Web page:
Wednesday, September 30, 2009

Unwinding the Fantasy Trade

The 'Helicopter Economics Investing Guide' is meant to help educate people on how to make profitable investing choices in the current economic environment. In addition to the term helicopter economics, we have also coined the term, helicopternomics, to describe the current monetary and fiscal policies of the U.S. government and to update the old-fashioned term wheelbarrow economics.

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Stocks plunged after the open today on the Chicago Purchasing Managers report which indicated contraction in the largest manufacturing region of the U.S. Also this morning, commercial lender CIT, one of the largest sources of loans in the U.S. for small and midsized business, is on the verge of collapse. The company has received $5.3 billion in federal bailout money so far... and even after that, it is still having trouble staying afloat (it will be the fifth biggest bankruptcy in U.S. history if it goes under). Yesterday's September Consumer Confidence number fell instead of going up as economists predicted. Added to all this, the FDIC board voted to ask solvent banks to pre-pay the next three years of their insurance premiums so its deposit insurance fund won't run out of money. Just more evidence of how well the banking system has been 'stabilized' and how well the economic 'recovery' is doing.

The 4th quarter begins tomorrow and the first four trading days should give us a good indication about whether or not the big money will be selling stocks. A net drop in stock prices during this period will be negative going forward. The rally that has taken place since March has a typical bear market pattern to it. In the case of the Dow and S&P 500 it just shot straight up without any basing pattern forming. The rally that followed the 2000 to 2002 sell off, had a ten-month base and this is what allowed it to continue for several years. Stocks have also reached historically overbought levels based on the percentage of stocks trading above their 200-day moving average (the definition of a rally). This reached 95% on the NYSE. Previously a number in the low 70's would have been enough to create a top. While stocks have skyrocketed, Nasdaq up 68%, S&P 500 up 57% and the Dow up nearly 50%, volume has not. Volume on the Dow has continually declined during the entire rally - a very bearish pattern. Even worse a handful of junk financials, traded mostly by computer, have accounted for a large percentage of overall NYSE volume.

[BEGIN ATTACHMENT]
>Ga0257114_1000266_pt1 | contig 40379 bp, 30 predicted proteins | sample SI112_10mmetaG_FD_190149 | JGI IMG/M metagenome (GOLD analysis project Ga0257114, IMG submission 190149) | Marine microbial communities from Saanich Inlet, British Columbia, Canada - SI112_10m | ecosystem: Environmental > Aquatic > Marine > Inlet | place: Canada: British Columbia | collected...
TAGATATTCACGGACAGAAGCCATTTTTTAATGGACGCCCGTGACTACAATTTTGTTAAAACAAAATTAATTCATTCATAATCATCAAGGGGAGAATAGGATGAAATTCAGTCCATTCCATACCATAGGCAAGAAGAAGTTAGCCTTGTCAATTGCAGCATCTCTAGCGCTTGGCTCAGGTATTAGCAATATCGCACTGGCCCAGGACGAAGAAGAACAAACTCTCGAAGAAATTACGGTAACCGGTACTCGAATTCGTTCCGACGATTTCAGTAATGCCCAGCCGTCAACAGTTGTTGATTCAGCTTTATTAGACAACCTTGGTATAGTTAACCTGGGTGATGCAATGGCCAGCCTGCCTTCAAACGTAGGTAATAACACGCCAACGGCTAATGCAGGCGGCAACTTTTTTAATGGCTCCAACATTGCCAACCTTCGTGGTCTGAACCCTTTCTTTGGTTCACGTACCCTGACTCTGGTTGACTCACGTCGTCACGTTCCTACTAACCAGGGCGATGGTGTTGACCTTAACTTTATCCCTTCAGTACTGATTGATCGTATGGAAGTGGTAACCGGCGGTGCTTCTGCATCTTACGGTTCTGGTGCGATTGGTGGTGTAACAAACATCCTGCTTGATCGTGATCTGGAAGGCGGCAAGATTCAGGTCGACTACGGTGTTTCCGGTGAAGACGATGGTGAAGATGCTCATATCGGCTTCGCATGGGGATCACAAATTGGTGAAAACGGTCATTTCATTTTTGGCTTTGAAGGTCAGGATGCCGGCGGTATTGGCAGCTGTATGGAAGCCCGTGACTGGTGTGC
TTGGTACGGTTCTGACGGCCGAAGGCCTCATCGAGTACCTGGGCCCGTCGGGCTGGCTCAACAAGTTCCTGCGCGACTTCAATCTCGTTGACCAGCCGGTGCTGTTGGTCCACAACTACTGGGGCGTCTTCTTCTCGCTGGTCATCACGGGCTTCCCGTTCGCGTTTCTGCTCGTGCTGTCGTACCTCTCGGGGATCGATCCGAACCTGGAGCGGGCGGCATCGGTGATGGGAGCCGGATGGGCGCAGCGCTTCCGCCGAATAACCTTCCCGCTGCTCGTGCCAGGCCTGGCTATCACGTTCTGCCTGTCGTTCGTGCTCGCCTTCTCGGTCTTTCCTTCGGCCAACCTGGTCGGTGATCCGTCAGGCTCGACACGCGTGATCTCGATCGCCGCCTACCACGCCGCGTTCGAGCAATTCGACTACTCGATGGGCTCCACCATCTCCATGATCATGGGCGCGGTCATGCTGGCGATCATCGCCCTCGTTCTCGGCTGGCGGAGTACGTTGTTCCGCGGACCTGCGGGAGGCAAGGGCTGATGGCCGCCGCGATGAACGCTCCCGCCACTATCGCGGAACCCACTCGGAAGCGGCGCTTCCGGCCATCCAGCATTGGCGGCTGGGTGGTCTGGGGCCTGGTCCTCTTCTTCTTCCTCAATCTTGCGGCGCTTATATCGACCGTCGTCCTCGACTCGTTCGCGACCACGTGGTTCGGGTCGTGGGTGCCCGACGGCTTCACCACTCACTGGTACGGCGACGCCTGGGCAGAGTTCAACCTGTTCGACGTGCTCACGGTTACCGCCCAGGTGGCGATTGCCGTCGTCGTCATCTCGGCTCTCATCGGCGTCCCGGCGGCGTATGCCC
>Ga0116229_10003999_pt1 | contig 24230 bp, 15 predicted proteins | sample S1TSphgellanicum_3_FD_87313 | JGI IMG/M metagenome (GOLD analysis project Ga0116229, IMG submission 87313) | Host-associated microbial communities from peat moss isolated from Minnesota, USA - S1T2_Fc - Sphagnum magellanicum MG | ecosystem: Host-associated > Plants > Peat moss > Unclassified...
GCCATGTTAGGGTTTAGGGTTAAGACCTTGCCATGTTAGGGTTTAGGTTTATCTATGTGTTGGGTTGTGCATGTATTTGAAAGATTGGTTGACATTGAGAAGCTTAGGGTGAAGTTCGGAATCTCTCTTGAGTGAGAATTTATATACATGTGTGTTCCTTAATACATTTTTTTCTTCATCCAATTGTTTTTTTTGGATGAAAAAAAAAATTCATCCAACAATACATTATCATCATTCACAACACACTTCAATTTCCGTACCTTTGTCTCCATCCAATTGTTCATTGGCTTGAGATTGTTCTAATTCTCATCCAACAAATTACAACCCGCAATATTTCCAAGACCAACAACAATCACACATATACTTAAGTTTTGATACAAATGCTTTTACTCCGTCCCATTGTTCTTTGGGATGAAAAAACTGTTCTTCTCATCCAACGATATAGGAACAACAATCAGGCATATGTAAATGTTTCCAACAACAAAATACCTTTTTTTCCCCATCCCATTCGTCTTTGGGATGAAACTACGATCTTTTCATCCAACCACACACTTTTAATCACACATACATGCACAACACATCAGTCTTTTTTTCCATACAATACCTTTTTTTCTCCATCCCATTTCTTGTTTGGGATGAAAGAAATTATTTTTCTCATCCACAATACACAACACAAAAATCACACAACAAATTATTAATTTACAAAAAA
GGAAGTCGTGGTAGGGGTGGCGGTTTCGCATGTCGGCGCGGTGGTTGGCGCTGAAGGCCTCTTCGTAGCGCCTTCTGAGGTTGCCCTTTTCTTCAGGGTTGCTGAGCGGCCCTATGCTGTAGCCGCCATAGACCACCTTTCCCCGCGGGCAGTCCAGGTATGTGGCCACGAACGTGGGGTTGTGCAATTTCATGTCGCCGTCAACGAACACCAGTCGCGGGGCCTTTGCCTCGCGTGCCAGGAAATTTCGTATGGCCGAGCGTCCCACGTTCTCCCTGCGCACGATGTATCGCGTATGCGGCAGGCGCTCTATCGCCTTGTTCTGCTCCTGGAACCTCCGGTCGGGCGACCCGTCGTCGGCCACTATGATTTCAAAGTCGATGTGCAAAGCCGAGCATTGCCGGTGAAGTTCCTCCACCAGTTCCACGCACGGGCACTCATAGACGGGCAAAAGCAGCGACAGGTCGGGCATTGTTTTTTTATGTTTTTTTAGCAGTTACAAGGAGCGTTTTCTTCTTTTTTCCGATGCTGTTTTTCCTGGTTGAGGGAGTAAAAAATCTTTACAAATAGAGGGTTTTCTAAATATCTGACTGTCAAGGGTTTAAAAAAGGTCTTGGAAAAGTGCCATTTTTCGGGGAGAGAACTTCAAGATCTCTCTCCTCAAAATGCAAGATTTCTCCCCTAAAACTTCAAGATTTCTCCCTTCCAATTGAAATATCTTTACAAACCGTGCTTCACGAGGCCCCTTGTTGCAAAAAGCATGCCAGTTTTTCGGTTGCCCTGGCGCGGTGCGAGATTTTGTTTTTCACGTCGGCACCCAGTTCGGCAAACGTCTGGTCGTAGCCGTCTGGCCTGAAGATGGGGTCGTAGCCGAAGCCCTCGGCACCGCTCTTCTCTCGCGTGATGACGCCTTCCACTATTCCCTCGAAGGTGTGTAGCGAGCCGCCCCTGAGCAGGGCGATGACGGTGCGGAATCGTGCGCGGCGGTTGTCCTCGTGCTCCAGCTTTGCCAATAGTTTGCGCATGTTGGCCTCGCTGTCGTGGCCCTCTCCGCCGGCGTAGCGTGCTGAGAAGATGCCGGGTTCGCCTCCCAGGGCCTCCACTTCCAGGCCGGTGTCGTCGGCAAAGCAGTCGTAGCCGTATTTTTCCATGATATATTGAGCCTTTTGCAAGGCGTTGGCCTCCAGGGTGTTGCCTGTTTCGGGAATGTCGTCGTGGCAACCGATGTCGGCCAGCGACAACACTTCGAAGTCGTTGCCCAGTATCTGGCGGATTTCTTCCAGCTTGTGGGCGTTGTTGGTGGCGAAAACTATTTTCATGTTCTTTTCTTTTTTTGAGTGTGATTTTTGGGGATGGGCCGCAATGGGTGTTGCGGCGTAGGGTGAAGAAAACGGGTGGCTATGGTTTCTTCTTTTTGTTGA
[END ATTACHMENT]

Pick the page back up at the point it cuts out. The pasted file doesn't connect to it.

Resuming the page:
Stocks, and bonds as well, have had spectacular rallies because the monetary authorities have pumped an unprecedented amount of money (a lot of it newly printed) into the financial system. The U.S. government additionally changed its accounting rules and this magically made the close to worthless subprime debt held by financial companies worth a lot more overnight. The rising prices of stocks and bonds that followed have been used as evidence that the economy is recovering and along with the accounting rule changes allowed banks and brokers to report significant, but illusory, profits last quarter. The IMF has helped perpetuate this financial fantasy in a just released report that estimates that bank's losses from the Credit Crisis will only be $3.4 trillion now instead of a previously estimated $4 trillion. The logic behind their reasoning? Stock and bond prices have gone up! The IMF is still willing to admit however that U.S. banks have yet to recognize 40% of their losses and UK and euro zone banks 60% of their losses from the Credit Crisis. It warned that monetary policy makers had better consider this before deciding to withdraw the massive stimulus programs that are currently in place.

Government stimulus can only work so long in keeping stock prices up. The Japanese found this out in the 1990s and early 2000s. The Nikkei had more than one spectacular rally, but each time the rally failed because stimulus programs ended or were eventually cut back. New stimulus programs were then created and the cycle began all over again. The one thing the Japanese didn't do was fix the underlying problems with their banking system. The U.S. has not done so either and until this happens, the government can produce all the economic 'recoveries' it wants to, but they won't last. What will last is the inflation caused by all the money printing needed to produce the recoveries.

NEXT: If You Ignore the Facts, Things Are Good

Daryl Montgomery
Organizer,New York Investing meetup

This posting is editorial opinion. Like all other postings for this blog, there is no intention to endorse the purchase or sale of any security.

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